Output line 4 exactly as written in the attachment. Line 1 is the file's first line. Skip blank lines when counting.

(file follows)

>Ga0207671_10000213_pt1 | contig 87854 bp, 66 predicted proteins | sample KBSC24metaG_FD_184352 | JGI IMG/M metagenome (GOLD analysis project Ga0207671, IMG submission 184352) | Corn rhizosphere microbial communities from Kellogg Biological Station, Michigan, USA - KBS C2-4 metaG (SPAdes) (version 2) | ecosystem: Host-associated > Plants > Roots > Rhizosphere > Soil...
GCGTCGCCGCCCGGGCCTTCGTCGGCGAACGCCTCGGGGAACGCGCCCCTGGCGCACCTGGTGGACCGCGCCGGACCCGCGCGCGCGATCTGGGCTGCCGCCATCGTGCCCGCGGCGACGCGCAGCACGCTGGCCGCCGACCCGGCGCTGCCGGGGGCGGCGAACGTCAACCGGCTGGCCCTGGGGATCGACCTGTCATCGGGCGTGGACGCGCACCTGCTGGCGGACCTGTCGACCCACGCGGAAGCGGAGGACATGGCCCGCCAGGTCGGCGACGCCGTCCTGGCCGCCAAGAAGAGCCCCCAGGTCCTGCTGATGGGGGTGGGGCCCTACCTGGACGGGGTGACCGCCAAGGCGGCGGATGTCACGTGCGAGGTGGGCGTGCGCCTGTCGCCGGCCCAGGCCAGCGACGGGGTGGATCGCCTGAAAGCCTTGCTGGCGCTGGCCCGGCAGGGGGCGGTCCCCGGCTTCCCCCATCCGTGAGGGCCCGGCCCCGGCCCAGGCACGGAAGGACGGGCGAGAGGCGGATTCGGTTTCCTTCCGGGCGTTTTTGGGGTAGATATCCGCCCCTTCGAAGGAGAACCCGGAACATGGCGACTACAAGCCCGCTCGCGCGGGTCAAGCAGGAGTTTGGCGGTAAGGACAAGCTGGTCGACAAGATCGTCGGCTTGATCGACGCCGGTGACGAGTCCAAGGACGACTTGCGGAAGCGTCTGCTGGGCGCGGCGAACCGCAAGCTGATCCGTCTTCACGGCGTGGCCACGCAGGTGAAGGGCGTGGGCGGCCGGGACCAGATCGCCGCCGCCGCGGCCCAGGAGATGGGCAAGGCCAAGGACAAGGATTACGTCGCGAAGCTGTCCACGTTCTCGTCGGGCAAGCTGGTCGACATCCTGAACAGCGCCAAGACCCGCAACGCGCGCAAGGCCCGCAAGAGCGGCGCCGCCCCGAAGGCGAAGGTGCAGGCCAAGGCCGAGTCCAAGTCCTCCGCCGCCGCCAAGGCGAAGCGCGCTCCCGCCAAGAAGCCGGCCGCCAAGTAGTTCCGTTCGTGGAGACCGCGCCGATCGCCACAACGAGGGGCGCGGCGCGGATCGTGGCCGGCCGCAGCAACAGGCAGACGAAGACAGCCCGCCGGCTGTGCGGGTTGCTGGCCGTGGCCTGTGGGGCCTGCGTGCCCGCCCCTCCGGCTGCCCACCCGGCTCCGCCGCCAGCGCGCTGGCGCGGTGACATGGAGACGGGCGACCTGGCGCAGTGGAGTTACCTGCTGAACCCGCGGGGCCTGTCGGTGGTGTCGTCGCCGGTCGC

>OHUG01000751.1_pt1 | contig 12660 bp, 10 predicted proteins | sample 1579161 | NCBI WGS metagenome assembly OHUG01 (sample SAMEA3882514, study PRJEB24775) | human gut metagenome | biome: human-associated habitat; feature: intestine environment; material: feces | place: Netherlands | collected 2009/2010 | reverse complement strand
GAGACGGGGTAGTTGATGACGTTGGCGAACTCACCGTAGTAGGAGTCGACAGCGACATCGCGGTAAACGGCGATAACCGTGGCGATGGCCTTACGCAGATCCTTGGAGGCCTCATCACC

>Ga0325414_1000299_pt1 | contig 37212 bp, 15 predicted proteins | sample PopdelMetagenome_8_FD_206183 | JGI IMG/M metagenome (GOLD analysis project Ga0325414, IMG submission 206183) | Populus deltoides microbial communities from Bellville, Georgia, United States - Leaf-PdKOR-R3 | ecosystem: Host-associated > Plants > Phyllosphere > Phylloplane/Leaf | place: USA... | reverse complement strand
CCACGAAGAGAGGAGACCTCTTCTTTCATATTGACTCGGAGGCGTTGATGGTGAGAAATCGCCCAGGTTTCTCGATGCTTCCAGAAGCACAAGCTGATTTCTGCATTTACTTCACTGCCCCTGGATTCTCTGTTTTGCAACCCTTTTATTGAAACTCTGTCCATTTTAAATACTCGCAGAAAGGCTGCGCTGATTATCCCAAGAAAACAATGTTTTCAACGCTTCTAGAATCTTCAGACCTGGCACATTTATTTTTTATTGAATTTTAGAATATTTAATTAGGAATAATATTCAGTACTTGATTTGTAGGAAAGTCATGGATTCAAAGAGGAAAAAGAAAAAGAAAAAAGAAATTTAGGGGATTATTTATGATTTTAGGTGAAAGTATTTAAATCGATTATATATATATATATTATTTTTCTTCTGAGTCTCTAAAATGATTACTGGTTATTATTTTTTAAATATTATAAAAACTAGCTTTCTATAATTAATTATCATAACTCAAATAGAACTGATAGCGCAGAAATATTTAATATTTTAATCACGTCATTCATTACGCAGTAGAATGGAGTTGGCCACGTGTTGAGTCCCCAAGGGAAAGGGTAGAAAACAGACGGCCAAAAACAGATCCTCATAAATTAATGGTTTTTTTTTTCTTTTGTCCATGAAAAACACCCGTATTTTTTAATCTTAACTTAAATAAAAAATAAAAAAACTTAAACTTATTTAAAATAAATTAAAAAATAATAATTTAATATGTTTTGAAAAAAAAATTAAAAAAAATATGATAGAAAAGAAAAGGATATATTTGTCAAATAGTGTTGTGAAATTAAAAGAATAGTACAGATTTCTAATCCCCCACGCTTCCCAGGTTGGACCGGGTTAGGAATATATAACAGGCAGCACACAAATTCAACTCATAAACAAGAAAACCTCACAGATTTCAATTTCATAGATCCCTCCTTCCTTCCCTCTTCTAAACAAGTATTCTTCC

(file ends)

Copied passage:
GAGACGGGGTAGTTGATGACGTTGGCGAACTCACCGTAGTAGGAGTCGACAGCGACATCGCGGTAAACGGCGATAACCGTGGCGATGGCCTTACGCAGATCCTTGGAGGCCTCATCACC